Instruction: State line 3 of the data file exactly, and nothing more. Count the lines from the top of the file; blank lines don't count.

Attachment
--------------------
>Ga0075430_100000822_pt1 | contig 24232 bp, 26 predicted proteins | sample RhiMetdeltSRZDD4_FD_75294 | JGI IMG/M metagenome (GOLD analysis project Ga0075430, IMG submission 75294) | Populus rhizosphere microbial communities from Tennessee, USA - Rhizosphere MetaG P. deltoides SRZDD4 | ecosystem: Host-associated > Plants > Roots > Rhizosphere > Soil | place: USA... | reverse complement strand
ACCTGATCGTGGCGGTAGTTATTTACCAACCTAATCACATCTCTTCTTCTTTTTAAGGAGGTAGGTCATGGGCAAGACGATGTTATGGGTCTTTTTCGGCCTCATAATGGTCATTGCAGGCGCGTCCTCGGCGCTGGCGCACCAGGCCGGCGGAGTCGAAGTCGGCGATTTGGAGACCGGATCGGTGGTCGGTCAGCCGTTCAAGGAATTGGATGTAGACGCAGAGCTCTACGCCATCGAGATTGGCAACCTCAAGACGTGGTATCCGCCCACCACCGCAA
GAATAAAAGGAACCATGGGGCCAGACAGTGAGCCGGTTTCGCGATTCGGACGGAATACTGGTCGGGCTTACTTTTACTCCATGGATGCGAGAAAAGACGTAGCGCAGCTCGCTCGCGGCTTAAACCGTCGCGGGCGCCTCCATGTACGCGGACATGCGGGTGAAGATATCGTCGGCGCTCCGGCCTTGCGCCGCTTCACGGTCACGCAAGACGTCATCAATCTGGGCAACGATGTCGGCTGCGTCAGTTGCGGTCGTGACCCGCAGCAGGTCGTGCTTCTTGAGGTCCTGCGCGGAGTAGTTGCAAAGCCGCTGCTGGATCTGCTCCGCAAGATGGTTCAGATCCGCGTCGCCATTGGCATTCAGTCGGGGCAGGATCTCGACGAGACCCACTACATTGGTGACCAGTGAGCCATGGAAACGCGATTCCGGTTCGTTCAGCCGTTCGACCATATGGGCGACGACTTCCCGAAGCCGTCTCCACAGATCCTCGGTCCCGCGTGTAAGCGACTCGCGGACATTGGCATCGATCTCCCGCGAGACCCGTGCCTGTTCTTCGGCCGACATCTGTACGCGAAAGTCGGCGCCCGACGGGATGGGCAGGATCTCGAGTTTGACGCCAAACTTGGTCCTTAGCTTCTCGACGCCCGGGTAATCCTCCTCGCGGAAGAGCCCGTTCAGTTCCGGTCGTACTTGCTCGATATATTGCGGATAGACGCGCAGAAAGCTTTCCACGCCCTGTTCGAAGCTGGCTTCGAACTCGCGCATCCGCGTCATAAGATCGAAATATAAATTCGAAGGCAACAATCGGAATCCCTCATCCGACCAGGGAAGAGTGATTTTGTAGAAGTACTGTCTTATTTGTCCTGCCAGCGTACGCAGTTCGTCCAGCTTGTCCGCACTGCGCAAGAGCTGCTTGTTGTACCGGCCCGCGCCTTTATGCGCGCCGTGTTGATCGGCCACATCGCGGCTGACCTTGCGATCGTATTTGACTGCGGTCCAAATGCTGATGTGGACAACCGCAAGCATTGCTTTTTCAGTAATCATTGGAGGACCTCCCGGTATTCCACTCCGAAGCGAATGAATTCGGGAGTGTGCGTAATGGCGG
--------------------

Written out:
GAATAAAAGGAACCATGGGGCCAGACAGTGAGCCGGTTTCGCGATTCGGACGGAATACTGGTCGGGCTTACTTTTACTCCATGGATGCGAGAAAAGACGTAGCGCAGCTCGCTCGCGGCTTAAACCGTCGCGGGCGCCTCCATGTACGCGGACATGCGGGTGAAGATATCGTCGGCGCTCCGGCCTTGCGCCGCTTCACGGTCACGCAAGACGTCATCAATCTGGGCAACGATGTCGGCTGCGTCAGTTGCGGTCGTGACCCGCAGCAGGTCGTGCTTCTTGAGGTCCTGCGCGGAGTAGTTGCAAAGCCGCTGCTGGATCTGCTCCGCAAGATGGTTCAGATCCGCGTCGCCATTGGCATTCAGTCGGGGCAGGATCTCGACGAGACCCACTACATTGGTGACCAGTGAGCCATGGAAACGCGATTCCGGTTCGTTCAGCCGTTCGACCATATGGGCGACGACTTCCCGAAGCCGTCTCCACAGATCCTCGGTCCCGCGTGTAAGCGACTCGCGGACATTGGCATCGATCTCCCGCGAGACCCGTGCCTGTTCTTCGGCCGACATCTGTACGCGAAAGTCGGCGCCCGACGGGATGGGCAGGATCTCGAGTTTGACGCCAAACTTGGTCCTTAGCTTCTCGACGCCCGGGTAATCCTCCTCGCGGAAGAGCCCGTTCAGTTCCGGTCGTACTTGCTCGATATATTGCGGATAGACGCGCAGAAAGCTTTCCACGCCCTGTTCGAAGCTGGCTTCGAACTCGCGCATCCGCGTCATAAGATCGAAATATAAATTCGAAGGCAACAATCGGAATCCCTCATCCGACCAGGGAAGAGTGATTTTGTAGAAGTACTGTCTTATTTGTCCTGCCAGCGTACGCAGTTCGTCCAGCTTGTCCGCACTGCGCAAGAGCTGCTTGTTGTACCGGCCCGCGCCTTTATGCGCGCCGTGTTGATCGGCCACATCGCGGCTGACCTTGCGATCGTATTTGACTGCGGTCCAAATGCTGATGTGGACAACCGCAAGCATTGCTTTTTCAGTAATCATTGGAGGACCTCCCGGTATTCCACTCCGAAGCGAATGAATTCGGGAGTGTGCGTAATGGCGG